One of the things that really helps to pull me out of my dysphoria is to do things that are both intrinsically masculine* as well as a reflection of my humanity. It’s not always the deep chasms of dysphoria that I’m escaping; sometimes it’s just a twinge of sadness after something trivial happens or a moment of frustration when my body isn’t being the body that I want/need it to be.
The intrinsically masculine part seems a bit obvious in that if I’m not feeling masculine enough then reaffirming my masculinity in a personal way would be helpful, but the bit about doing something that reflects my humanity is equally as, if not more, important.
In the moments that I’m feeling dysphoric, I feel like my physical body is so wrong that the rest of me feels hopeless and lost. It’s a terrible thing to feel like the only tangible thing that is truly yours is false, and not only that it’s false but that it is so incredibly false that every intangible thing doesn’t even have value or worth anymore.
I can’t even count how many times I’ve been stuck in my cyclical dysphoric thoughts and reasoned that if a body is only as good as the sum of it’s parts, and if all of my parts were offensively inaccurate, then I as a sum of my parts must also be offensively inaccurate.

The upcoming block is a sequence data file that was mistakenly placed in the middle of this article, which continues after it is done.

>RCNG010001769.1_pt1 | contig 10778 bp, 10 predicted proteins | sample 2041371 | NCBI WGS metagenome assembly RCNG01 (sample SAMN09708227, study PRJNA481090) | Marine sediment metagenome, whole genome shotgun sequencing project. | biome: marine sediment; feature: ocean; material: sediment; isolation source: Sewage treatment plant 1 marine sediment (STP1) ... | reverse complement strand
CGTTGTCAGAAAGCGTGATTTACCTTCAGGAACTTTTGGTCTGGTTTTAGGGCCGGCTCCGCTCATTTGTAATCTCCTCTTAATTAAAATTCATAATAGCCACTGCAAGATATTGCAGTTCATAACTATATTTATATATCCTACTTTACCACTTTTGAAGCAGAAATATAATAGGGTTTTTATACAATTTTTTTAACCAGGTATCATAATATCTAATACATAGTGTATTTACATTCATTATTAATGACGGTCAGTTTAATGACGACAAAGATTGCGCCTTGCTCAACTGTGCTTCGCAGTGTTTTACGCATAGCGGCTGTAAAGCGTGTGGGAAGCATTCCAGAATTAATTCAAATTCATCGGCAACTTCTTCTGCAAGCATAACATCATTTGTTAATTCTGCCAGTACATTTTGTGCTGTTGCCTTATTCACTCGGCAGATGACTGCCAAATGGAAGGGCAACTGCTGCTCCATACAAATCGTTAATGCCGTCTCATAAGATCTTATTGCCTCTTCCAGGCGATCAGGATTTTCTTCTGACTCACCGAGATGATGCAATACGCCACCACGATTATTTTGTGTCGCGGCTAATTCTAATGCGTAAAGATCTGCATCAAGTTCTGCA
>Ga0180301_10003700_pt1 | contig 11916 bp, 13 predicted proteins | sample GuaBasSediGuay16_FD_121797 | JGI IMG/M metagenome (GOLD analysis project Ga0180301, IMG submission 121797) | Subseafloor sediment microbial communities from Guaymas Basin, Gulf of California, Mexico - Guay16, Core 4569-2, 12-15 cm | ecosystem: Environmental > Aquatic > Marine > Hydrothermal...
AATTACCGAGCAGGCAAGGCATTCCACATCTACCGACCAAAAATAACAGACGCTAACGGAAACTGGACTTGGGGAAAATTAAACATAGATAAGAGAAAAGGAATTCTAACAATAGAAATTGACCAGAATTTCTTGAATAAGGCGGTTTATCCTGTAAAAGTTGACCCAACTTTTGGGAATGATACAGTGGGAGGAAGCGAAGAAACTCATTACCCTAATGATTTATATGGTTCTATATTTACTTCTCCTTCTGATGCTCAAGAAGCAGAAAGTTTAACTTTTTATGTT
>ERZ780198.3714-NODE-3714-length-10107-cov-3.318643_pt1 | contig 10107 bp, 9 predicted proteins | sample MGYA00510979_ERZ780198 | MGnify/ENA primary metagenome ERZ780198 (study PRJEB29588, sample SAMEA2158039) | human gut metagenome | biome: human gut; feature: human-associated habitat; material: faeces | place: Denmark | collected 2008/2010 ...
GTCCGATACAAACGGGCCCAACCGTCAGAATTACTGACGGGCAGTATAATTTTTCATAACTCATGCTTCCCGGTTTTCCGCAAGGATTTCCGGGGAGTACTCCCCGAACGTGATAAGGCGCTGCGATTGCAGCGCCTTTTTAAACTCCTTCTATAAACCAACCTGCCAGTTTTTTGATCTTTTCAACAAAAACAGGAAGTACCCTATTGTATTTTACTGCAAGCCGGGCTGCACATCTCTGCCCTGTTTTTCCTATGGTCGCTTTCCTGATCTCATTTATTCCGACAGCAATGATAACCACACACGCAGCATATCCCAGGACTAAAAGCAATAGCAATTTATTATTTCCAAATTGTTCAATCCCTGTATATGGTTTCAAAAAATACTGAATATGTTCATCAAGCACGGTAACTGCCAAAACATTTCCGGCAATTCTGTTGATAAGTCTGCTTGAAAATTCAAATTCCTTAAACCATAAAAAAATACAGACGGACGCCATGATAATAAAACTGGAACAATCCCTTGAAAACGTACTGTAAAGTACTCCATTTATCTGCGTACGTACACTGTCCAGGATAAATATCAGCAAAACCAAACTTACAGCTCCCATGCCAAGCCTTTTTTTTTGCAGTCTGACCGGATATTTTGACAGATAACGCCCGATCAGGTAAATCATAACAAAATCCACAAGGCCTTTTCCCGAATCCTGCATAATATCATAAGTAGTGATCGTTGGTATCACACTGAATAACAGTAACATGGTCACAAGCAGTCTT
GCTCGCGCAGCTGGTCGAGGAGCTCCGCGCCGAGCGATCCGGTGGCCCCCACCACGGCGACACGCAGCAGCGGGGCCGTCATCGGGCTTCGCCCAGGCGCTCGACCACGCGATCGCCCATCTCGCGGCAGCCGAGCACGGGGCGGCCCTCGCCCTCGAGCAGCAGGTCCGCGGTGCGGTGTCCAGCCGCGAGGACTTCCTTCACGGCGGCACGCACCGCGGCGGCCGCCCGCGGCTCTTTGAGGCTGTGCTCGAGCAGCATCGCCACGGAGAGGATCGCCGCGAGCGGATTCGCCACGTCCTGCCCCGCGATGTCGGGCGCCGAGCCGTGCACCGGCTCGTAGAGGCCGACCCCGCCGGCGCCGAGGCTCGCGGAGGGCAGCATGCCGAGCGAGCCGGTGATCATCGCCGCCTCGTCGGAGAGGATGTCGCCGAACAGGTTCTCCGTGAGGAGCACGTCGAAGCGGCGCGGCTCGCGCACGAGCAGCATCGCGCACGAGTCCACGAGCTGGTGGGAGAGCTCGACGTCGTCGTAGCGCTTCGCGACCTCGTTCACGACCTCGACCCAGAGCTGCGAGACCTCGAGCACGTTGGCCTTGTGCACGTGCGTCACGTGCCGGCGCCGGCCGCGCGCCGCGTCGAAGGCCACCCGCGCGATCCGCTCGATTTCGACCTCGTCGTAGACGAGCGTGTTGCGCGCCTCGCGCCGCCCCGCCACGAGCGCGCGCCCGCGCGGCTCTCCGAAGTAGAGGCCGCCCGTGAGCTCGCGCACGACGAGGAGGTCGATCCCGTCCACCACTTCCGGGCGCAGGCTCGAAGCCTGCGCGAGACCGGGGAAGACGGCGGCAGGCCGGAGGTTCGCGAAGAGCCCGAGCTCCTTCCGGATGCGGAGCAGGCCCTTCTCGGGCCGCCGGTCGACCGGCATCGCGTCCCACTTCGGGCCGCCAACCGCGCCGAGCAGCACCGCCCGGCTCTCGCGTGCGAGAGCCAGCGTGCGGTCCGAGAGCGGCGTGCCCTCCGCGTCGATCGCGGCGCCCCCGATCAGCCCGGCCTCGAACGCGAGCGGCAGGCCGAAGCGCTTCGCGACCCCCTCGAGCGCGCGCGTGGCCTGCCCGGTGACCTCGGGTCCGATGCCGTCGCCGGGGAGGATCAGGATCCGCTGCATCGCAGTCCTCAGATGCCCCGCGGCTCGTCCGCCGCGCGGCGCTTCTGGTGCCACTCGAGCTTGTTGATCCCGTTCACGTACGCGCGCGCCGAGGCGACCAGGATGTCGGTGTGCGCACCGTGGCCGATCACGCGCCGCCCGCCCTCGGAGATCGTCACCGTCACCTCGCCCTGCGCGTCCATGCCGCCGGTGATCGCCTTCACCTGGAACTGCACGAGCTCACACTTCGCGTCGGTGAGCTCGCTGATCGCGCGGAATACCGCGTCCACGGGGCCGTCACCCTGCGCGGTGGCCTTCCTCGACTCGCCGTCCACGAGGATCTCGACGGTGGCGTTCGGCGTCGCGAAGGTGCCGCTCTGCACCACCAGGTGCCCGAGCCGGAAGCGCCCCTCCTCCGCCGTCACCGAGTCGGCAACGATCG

It’s a horrible place to be in, but it’s also completely incorrect; which is why it’s so important to do things that reflect my humanity.
In the most diluted and simplistic way, when I need a pick-me-up I like doing things that require me to use tools, that make me connect with other people, that make me use my strength and power, that make me reflect on what it means to be alive and what it means to live.
Things that I’ve done to help get myself out of a dysphoric place:
- Wet shaving
- Weight lifting
- Volunteering at a men’s homeless shelter
- Going for a meditative walk in the woods
- Calling my dad and talking to him about life
- Cleaning my apartment and thinking about the things in my life
- Building things, whether it’s made of wood, cloth, or Legos
- Playing with children
- Visiting my parents or grandparents
- Asking someone else how they are feeling and getting a real answer
Some of these things seem like normal things to do, and that’s the beauty of it. For me, dysphoria is all about losing perspective of what it means to be a normal version of yourself. Sometimes just doing normal things is all it takes to remember that the sum of your parts, no matter how offensively inaccurate they might feel, will always be exponentially more valuable and extraordinary than they would ever be divided.
* Of course, what is intrinsically masculine to me could be intrinsically feminine to someone else or, more likely, not necessarily intrinsically anything. It could lack association to either end of the spectrum. What I classify as “masculine” is based on how I feel, so bear that in mind through this post and this blog.